Carew’s tenure in Minnesota met a controversial end thanks to the Twins’ notoriously cheap and abrasive owner Calvin Griffith—who one night at a local Lions Club meeting turned alcohol into truth serum and went on a racist, all-too-public rant of Carew and others. It was a deal-breaker for an enraged Carew, who demanded a trade and declared, “I’m not going to be another nigger on (Griffith’s) plantation.” Happily sent to Anaheim to perform for a star-studded Angels team, Carew’s best years were behind him—but only in relative terms, as he continued to hit .300 on an annual basis. He finished his career with 3,053 hits and a lifetime average of .328—.334 for Minnesota.
Carew was a 15-time All-Star—but hit only .244 in 41 at-bats at the All-Star Game.
Tony Oliva (1962-76)
A product of the rich Cuban pipeline the franchise enjoyed before the rise of communist Fidel Castro, Oliva was the closest thing the AL had to Carew, before Carew—but with more power.
Oliva’s career start in the majors is unparalleled. He was the first player to win batting titles in his first two years, became the first rookie to chalk up 200 hits, and tied a major league rookie mark (and set a franchise record which still stands) with 374 total bases. He won AL Rookie of the Year honors with a .323 average, 32 home runs and 94 RBIs—but was denied an AL MVP that instead went to Baltimore’s Brooks Robinson, who had slightly inferior offensive numbers.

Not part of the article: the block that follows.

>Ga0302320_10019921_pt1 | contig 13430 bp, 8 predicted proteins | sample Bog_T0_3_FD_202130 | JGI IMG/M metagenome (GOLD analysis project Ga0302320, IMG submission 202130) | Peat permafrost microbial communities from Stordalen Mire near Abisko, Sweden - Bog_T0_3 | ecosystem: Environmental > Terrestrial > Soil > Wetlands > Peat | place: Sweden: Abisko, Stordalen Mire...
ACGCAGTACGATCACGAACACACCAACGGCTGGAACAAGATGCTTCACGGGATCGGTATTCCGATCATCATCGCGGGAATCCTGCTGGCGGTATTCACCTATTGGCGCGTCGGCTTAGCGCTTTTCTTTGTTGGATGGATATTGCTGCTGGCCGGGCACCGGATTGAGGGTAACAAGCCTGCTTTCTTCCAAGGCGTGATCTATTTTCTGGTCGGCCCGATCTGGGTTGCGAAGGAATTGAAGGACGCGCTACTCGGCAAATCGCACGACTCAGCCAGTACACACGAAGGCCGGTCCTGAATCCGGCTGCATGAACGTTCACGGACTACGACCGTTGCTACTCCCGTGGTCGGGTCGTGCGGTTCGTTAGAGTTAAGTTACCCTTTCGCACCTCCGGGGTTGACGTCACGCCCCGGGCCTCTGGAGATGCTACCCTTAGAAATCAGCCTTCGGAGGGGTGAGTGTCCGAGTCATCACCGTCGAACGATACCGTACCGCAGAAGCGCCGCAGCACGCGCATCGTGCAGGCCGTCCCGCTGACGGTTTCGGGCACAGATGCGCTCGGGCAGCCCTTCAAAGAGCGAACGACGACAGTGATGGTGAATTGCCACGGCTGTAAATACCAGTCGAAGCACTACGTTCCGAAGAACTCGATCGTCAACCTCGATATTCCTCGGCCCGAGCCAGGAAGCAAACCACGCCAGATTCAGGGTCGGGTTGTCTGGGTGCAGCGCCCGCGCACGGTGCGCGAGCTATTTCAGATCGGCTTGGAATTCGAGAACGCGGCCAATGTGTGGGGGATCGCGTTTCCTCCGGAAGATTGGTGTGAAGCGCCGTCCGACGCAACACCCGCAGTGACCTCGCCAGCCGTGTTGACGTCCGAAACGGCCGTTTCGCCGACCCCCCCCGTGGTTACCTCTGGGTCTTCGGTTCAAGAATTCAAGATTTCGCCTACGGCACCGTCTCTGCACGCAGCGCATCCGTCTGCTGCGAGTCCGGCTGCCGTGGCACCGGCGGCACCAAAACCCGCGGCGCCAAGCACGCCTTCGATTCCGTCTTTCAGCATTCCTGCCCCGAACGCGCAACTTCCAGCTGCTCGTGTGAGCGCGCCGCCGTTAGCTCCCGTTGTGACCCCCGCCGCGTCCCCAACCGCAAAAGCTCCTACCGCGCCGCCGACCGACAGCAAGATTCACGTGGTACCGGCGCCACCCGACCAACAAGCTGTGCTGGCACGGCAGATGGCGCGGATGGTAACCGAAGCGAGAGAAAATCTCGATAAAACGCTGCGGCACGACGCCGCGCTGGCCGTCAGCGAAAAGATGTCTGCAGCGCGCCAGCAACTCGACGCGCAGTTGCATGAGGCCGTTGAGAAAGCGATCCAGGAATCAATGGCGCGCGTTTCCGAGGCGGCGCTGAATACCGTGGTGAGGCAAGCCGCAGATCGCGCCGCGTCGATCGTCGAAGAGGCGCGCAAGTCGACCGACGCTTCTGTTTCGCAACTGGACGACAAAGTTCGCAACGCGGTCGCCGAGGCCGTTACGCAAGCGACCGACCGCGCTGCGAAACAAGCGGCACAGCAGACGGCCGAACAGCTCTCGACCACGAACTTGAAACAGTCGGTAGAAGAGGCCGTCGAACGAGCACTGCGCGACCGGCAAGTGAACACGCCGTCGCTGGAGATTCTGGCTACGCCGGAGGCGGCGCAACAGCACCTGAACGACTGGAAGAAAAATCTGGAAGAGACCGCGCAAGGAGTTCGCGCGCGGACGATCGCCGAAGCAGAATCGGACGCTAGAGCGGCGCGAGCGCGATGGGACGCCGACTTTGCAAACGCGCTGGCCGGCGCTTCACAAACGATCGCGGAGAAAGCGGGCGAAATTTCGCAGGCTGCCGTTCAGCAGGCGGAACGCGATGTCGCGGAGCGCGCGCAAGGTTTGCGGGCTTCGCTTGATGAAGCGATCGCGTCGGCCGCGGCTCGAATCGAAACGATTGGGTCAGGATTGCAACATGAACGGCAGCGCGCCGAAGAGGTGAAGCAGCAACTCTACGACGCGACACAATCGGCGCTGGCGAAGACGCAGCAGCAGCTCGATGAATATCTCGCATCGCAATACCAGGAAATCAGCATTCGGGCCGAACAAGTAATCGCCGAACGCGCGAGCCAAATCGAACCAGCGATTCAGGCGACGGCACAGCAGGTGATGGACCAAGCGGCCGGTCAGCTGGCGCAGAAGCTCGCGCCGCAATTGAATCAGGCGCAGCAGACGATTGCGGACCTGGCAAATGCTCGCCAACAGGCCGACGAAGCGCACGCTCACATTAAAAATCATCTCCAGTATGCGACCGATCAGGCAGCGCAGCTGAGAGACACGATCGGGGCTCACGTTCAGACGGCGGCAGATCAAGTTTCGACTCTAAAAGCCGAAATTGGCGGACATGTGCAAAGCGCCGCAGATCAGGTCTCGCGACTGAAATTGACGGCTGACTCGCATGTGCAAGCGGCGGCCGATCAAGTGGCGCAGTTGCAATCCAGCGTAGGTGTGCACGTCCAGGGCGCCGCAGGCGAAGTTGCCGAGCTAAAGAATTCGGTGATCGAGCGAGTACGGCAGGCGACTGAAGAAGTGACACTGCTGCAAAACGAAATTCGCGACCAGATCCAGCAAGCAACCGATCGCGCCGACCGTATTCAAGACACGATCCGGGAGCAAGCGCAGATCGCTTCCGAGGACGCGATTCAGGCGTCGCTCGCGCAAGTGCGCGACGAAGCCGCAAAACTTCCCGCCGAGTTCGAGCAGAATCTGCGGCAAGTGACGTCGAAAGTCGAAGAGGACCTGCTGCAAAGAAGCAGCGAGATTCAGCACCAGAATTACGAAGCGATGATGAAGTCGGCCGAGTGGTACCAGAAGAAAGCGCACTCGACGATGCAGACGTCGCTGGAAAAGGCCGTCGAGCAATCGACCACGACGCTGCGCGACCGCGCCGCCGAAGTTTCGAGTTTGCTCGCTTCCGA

Throughout his career, Oliva led the AL five times in hits (twice collecting over 200) and four times in doubles; in 1966, he was one of just two hitters (the Orioles’ Frank Robinson being the other) to finish the year with a .300-plus average. He won a third batting crown in 1971, hitting .375 at the All-Star break before knee problems brought the number down. Unfortunately, the knees would prove to be his premature downfall; he would ultimately undergo seven operations, and his skills would quickly diminish into the mid-1970s. It cost Oliva a productive longevity that delayed his welcome into Cooperstown until 2021, via a Veterans’ Committee vote.